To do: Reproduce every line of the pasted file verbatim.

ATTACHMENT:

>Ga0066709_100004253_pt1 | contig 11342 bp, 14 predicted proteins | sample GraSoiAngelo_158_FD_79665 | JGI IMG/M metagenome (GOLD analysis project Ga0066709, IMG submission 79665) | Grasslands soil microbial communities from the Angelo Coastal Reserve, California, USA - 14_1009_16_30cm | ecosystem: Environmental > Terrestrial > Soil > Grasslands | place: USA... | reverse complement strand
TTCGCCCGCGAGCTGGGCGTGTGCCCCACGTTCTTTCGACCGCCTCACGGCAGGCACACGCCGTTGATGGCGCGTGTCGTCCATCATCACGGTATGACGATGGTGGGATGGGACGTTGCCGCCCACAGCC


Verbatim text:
>Ga0066709_100004253_pt1 | contig 11342 bp, 14 predicted proteins | sample GraSoiAngelo_158_FD_79665 | JGI IMG/M metagenome (GOLD analysis project Ga0066709, IMG submission 79665) | Grasslands soil microbial communities from the Angelo Coastal Reserve, California, USA - 14_1009_16_30cm | ecosystem: Environmental > Terrestrial > Soil > Grasslands | place: USA... | reverse complement strand
TTCGCCCGCGAGCTGGGCGTGTGCCCCACGTTCTTTCGACCGCCTCACGGCAGGCACACGCCGTTGATGGCGCGTGTCGTCCATCATCACGGTATGACGATGGTGGGATGGGACGTTGCCGCCCACAGCC